The Catholic University of America

Summary of District of Columbia Laws

Consumer Protection

D.C. Consumer Protection Procedures Act

D.C. Code Ann. §§ 28-3901 through 28-3913

The Law:

Consumer protection remedies include mediation, actions under the Consumer Protection Procedures Act, as well as complaints to the D.C. Attorney General, D.C. Department of Consumer and Regulatory Affairs and Federal agencies, such as the FTC.

A bulk of the D.C.-specific consumer protection law is provided for in the D.C. Consumer Protection Procedures Act. The Act lists more than 30 trade practices that are considered unlawful in the District, and impliedly incorporates all other practices that violate other D.C. laws. See § 28-3904 (Unlawful trade practices); §28-3901(b)(1) ("remedy all improper trade practices"); Osbourne v. Capital City Mortgage Corp., 727 A.2d 322, 325 (D.C. 1999) Unlawful practices include misrepresentations of material facts, bait-and-switch tactics, and false advertising. A "consumer" under the Act includes a corporation "who does or would purchase, lease (from), or receive consumer goods or services" or "economic demand for a trade practice." See D.C. Code Ann. § 28-3901(a)(1)-(3).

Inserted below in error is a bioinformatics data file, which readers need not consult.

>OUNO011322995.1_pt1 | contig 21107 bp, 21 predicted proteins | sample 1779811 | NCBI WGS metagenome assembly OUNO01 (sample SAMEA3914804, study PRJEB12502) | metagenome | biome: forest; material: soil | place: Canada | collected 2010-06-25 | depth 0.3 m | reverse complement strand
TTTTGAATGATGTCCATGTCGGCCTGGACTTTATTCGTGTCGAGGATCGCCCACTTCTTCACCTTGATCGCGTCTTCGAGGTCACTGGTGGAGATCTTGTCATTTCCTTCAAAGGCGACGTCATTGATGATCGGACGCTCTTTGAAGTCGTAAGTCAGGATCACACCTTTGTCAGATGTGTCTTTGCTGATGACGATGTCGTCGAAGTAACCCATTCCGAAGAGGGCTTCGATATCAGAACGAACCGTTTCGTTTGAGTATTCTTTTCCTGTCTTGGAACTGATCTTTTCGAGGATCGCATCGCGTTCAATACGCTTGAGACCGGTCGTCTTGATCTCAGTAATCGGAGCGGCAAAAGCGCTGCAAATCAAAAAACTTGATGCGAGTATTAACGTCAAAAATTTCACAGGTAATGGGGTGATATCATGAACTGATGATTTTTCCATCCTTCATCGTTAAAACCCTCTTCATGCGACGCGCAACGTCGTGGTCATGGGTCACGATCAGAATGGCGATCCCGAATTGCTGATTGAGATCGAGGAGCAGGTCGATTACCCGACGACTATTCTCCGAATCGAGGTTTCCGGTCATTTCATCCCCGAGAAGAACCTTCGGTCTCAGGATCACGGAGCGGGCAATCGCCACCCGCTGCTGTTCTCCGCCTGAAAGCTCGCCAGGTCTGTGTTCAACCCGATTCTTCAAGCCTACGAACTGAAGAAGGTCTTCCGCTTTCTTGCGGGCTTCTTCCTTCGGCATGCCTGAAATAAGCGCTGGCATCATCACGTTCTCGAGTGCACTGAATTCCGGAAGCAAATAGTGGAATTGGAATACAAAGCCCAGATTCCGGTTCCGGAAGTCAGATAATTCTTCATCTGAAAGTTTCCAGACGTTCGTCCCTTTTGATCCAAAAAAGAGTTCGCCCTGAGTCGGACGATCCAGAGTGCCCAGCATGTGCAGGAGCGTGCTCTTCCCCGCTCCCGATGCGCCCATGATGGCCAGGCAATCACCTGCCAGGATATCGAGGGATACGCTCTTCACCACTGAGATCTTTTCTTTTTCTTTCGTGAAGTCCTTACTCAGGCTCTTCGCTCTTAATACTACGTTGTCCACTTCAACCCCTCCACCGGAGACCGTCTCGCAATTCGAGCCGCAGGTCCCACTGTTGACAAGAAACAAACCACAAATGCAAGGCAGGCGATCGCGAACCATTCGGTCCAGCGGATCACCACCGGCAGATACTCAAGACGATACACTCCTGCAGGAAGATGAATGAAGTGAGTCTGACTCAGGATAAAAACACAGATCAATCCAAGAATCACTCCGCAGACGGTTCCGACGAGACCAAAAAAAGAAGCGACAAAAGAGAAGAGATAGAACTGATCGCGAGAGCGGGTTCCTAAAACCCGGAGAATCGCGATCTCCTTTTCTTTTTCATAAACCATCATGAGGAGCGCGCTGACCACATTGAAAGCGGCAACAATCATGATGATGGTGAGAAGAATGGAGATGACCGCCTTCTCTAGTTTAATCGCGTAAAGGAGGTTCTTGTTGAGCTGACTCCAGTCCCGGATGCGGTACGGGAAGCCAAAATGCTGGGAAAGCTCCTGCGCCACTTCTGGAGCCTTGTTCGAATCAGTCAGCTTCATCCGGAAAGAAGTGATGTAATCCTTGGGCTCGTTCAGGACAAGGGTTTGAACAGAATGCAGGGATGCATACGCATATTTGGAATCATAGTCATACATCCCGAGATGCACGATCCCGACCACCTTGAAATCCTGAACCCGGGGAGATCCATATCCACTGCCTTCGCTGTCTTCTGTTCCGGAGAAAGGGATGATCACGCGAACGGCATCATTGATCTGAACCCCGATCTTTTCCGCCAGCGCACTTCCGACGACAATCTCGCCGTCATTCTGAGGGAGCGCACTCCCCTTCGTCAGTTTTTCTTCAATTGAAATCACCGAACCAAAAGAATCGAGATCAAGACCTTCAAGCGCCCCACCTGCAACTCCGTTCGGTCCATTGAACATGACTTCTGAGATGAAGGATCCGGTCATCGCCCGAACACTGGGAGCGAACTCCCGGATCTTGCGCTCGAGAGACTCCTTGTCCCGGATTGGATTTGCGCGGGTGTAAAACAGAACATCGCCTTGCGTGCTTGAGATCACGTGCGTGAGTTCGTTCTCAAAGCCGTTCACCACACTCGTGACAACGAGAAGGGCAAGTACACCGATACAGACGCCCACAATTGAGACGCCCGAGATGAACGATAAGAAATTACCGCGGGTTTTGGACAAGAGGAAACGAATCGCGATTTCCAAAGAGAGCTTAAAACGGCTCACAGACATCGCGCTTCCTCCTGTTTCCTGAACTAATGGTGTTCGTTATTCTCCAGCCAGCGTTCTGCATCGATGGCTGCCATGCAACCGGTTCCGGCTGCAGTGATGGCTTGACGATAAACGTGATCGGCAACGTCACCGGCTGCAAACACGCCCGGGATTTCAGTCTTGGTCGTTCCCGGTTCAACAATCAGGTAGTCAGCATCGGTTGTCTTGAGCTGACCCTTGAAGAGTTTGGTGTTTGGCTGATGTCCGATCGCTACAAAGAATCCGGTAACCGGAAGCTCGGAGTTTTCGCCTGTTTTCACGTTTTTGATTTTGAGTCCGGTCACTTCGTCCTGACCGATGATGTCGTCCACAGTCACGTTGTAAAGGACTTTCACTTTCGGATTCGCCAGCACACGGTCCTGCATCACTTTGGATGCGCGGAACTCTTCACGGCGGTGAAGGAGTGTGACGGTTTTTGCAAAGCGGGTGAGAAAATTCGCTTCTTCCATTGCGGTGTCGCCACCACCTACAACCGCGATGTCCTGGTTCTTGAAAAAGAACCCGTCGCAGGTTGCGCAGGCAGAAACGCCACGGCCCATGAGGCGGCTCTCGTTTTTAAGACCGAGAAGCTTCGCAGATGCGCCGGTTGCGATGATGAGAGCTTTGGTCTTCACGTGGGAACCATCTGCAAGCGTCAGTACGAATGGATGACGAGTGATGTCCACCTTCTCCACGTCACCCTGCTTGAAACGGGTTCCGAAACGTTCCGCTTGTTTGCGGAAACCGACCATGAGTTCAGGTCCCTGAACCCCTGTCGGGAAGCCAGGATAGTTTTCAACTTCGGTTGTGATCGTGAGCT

Suits alleging a cause of action against merchants who supply goods or services may be brought under the act by filing in the Superior Court or by complaint to the Department of Consumer and Regulatory Affairs. See §28-3905; Calvetti v. Antcliff, 346 F.Supp. 2d 92, 103 (D.D.C. 2004).

Other theories of recovery include common law (such as fraud) and federal law (such as consumer credit laws).

D.C. Resources

The Metropolitan Police Department, the Department of Insurance, Securities and Banking, theOffice of the Attorney General, the Department of Consumer of Regulatory Affairs, and the D.C. Superior Court all provide resources to address consumer protection. They are available.

Mediation of claims is available through the Multi-Door Dispute Resolution Division, a service of the Small Claims and Conciliation Branch of the D.C. Superior Court. If mediation is not chosen, civil claims under $5,000 must be filed in the Small Claims Court and claims over $5,000 must be filed with the Civil Actions Branch of the D.C. Superior Court.

Federal Resources:

The FTC's website provides a wealth of consumer information regarding federal laws. The Federal Reserve Board's website is another federal resource.

Reference: District of Columbia Practice Manual § 8 (15th ed. 2006).



links updated AAS. 8/25/17